first_img Advertising By AP |Tokyo | Published: July 9, 2019 5:18:58 pm Related News More acrimony in Japan-South Korea row as Tokyo lodges protest Japan Prime minister Shinzo Abe, Japan Court, Japan Court ruling, Kumamoto District Court Japan , Japanese government compensation, Leprocy, World News, Indian Express news The court ruling blamed legislative negligence by Japan’s parliament for destroying the families and causing tremendous damage to their lives. (Representational Image)Japan’s prime minister said Tuesday that the government will abide by a court ruling ordering it to compensate former leprosy patients’ families over a lengthy segregation policy that severed family ties and caused long-lasting prejudice. The 561 plaintiffs demanded 5.5 million yen ($52,000) each for their suffering. The court ordered the government to pay 370 million yen ($3.4 million) in damages to 541 of the families. The court said the government failed to end segregation until 1996, decades after leprosy, or Hansen’s disease became curable.More than 12,000 leprosy patients were kept in 14 isolated sanatoriums across the country, and many were also forcibly sterilized. Many remained at the sanatoriums even after the termination of the segregation policy in 1996, fearing discrimination and with ties to their families severed. About 1,500 of the former patients remain at the facilities today.The court ruling blamed legislative negligence by Japan’s parliament for destroying the families and causing tremendous damage to their lives.A 2001 court decision declared the segregation policy unconstitutional and prompted the government reparations, but only to former patients, leaving out their families. Advertising S.Korea minister warns of possible countermeasures to Japan’s export curbs South Korea seeks US help in bitter trade spat with Japan Prime Minister Shinzo Abe said the government will not appeal the Kumamoto District Court’s decision in June awarding compensation to more than 500 plaintiffs for financial and psychological suffering due to discrimination in education, jobs and marriage.“The families have already gone through indescribable hardships, and we can’t prolong that any further,” Abe told reporters, adding that part of the ruling is unacceptable to the government. “It is an exceptional case, but we decided not to appeal.”The plaintiffs welcomed the move, but opposition lawmakers raised scepticism about Abe’s announcement, which came just ahead of July 21 upper house elections. Post Comment(s)last_img read more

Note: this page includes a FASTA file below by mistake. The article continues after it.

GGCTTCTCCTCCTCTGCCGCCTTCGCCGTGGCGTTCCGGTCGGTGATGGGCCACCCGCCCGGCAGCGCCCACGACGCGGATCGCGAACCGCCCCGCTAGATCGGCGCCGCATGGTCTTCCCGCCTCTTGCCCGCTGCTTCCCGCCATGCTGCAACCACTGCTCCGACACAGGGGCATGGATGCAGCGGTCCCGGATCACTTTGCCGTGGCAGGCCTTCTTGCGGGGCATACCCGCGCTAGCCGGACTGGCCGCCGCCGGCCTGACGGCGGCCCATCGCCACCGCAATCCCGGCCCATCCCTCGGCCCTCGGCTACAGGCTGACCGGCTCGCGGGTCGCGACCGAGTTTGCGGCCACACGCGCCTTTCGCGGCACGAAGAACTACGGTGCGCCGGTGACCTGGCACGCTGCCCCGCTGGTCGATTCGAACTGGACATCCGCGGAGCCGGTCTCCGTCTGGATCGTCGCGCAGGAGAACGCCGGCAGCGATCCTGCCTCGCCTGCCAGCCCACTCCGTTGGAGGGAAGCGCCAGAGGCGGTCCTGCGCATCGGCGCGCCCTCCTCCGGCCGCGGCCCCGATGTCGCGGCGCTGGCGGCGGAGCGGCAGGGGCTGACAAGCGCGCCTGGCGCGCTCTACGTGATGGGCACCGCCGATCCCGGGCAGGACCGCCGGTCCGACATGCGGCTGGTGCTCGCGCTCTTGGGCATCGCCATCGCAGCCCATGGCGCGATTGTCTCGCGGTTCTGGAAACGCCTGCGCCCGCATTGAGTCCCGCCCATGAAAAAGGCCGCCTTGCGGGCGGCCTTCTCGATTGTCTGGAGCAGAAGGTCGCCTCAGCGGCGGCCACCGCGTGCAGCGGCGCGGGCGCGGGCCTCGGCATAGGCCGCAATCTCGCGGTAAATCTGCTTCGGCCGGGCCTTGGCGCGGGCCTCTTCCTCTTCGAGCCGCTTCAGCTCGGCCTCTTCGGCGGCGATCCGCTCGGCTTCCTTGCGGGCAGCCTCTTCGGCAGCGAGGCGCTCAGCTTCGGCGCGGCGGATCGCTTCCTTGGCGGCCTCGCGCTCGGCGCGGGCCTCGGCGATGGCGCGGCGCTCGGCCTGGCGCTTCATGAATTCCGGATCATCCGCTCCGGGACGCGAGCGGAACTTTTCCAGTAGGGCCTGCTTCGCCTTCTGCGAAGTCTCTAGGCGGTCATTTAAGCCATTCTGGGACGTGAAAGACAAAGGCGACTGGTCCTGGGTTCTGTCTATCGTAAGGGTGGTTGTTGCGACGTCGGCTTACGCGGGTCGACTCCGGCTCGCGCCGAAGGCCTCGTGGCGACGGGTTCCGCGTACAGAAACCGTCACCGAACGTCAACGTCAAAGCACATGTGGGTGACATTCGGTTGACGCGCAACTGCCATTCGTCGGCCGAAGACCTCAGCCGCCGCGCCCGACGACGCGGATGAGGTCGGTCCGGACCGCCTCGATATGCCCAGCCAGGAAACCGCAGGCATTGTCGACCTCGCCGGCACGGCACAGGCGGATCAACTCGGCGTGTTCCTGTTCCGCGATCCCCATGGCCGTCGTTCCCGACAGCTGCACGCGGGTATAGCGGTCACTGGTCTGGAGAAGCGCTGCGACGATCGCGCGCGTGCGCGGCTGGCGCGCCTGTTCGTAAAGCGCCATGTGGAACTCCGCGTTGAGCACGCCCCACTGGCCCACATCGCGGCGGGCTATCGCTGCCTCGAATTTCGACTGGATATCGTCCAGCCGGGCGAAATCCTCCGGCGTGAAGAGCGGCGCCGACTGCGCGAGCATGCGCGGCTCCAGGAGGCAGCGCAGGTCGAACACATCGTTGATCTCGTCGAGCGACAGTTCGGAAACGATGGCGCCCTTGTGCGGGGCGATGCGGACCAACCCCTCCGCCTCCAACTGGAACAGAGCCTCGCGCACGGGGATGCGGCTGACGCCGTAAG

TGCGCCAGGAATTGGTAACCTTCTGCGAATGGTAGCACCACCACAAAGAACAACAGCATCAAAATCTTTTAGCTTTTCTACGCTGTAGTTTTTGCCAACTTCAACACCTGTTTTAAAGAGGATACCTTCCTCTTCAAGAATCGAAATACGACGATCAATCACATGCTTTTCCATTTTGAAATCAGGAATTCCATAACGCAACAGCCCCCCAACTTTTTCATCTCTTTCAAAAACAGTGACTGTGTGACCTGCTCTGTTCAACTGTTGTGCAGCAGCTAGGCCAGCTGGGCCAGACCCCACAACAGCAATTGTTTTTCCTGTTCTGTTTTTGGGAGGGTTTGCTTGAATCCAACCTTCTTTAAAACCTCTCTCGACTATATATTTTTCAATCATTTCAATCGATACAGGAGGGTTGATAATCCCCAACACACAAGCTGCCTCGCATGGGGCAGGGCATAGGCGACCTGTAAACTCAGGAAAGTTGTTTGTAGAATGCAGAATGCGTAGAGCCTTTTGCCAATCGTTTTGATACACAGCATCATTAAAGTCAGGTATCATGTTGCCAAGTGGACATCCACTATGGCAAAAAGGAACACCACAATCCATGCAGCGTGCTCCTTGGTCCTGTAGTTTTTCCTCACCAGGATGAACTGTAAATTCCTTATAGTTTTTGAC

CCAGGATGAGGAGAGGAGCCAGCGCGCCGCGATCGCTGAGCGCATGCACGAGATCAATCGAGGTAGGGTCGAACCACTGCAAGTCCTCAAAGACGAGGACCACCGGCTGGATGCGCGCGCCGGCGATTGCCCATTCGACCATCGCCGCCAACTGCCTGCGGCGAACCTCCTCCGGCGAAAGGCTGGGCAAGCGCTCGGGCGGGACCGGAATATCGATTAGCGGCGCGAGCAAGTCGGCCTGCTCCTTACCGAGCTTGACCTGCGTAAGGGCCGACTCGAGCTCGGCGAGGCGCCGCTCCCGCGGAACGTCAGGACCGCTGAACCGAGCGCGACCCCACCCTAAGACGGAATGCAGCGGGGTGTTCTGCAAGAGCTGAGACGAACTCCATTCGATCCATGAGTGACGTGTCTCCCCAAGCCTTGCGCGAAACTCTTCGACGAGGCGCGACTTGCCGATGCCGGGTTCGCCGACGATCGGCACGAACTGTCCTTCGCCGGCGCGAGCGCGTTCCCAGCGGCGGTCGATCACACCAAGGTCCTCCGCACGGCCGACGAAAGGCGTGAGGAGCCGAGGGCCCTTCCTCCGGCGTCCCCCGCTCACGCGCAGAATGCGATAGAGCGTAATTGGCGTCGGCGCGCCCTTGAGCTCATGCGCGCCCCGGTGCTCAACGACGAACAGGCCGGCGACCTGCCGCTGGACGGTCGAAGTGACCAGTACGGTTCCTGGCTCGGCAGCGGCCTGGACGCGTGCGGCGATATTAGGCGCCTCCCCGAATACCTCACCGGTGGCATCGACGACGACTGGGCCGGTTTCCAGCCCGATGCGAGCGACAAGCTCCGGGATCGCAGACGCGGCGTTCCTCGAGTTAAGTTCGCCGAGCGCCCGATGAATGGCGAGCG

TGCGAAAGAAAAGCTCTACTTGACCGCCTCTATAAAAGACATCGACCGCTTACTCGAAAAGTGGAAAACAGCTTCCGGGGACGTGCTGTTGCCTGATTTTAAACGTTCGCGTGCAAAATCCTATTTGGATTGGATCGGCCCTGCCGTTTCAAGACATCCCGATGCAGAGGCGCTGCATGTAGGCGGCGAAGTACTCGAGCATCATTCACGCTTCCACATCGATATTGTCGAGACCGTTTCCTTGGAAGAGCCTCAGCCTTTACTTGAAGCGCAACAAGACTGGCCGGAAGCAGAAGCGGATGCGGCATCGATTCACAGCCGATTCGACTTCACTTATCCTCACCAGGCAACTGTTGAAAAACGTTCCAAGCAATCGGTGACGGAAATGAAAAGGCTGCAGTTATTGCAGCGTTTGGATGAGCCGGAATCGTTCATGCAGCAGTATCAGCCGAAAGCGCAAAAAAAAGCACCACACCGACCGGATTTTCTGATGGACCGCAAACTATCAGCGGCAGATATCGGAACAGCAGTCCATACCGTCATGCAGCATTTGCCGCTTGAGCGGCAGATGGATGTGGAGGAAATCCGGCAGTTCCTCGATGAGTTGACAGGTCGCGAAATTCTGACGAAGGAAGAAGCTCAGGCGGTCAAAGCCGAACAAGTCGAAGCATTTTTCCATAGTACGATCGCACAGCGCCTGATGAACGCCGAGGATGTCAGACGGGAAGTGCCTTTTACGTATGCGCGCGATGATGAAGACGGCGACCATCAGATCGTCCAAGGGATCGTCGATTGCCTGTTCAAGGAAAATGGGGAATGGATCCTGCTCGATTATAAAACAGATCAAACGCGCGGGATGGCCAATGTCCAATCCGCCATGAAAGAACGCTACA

The iPhone Models Impending Obsolescence